Journal Article
Research Support, Non-U.S. Gov't
Research Support, U.S. Gov't, P.H.S.
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P-glycoprotein expression: critical determinant in the response to osteosarcoma chemotherapy.

BACKGROUND: Fewer than 20% of patients with bone cancer who are treated with surgery alone are cured. Even with the best current treatment, surgery combined with chemotherapy, only 60%-80% of patients with nonmetastatic bone cancer and 10% of patients with metastatic bone cancer are cured. Thus far, the reason for treatment failure in the nonresponding subset has not been identified. It has been hypothesized that P-glycoprotein, which confers multidrug resistance, might be the cause. We sought to determine whether the expression of P-glycoprotein is associated with poor treatment outcome in osteosarcoma.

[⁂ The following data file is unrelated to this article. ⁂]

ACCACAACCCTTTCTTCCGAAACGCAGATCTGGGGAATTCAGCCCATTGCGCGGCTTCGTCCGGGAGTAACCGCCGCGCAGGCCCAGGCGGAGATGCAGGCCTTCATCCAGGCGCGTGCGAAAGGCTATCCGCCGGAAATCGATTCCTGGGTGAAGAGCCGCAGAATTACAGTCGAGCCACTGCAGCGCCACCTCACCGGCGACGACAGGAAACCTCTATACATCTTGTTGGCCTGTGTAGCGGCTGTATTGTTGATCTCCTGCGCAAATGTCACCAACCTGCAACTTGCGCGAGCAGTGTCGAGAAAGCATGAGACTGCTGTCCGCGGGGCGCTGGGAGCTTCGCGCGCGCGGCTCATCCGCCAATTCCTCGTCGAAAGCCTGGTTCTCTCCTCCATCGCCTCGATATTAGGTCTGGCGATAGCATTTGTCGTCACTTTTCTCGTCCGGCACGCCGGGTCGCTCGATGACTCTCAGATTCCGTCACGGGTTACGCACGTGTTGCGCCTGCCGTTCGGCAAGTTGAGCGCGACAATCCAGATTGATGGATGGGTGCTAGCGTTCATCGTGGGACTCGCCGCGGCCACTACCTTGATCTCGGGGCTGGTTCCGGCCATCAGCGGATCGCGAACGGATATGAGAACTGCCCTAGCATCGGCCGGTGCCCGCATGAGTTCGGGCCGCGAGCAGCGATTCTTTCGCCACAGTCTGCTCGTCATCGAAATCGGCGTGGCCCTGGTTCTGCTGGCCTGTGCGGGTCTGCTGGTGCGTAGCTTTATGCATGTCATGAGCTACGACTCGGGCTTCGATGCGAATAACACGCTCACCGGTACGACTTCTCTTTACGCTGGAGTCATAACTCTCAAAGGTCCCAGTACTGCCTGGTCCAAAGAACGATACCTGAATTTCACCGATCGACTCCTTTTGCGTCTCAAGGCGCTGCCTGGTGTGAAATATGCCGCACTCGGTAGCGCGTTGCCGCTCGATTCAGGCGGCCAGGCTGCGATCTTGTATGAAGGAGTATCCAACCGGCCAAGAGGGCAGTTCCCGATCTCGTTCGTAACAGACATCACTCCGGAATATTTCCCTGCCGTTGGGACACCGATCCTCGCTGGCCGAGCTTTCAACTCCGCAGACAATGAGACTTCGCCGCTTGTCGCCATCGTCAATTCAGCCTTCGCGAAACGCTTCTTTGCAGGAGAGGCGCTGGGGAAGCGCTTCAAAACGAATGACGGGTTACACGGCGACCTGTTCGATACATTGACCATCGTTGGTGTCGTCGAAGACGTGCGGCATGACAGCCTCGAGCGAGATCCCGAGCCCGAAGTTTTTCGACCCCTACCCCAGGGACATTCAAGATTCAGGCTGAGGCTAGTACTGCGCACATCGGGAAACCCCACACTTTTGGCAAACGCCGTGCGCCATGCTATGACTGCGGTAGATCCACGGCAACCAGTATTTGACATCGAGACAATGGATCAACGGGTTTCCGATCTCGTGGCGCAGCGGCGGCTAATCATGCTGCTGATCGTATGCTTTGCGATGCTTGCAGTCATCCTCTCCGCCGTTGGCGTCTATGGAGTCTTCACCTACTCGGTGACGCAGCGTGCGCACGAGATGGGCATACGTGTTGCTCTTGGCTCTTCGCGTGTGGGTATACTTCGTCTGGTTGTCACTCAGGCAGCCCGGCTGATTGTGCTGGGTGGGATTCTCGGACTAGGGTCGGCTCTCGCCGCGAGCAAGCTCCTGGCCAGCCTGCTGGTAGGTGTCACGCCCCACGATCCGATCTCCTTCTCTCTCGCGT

METHODS: In a retrospective study, we correlated P-glycoprotein expression with the outcome of conventional chemotherapy in 62 consecutive, clinically staged patients diagnosed as having osteosarcoma between 1980 and 1989.

RESULTS: P-glycoprotein was overexpressed in 27 patients but not in another 34 patients, and expression was ambiguous in the sample from one patient. At a median follow-up of 8.9 years, the 34 patients whose tumors did not express P-glycoprotein had significantly better relapse-free rates than the 27 subjects whose tumors expressed the protein (87% versus 0%; P<.00001) and had improved survival rates (94% versus 35%; P<.00001). Among the 46 patients who received chemotherapy before surgery, the 23 whose tumors were negative for P-glycoprotein showed significantly better long-term outcomes (P<.00002), although differences in tumor necrosis in response to therapy were only of borderline significance (P = .057).

CONCLUSIONS: P-glycoprotein expression does correlate with treatment failure in patients with osteosarcoma. This correlation raises the possibility that inhibiting the action of P-glycoprotein as part of therapy for this disease would improve outcome.

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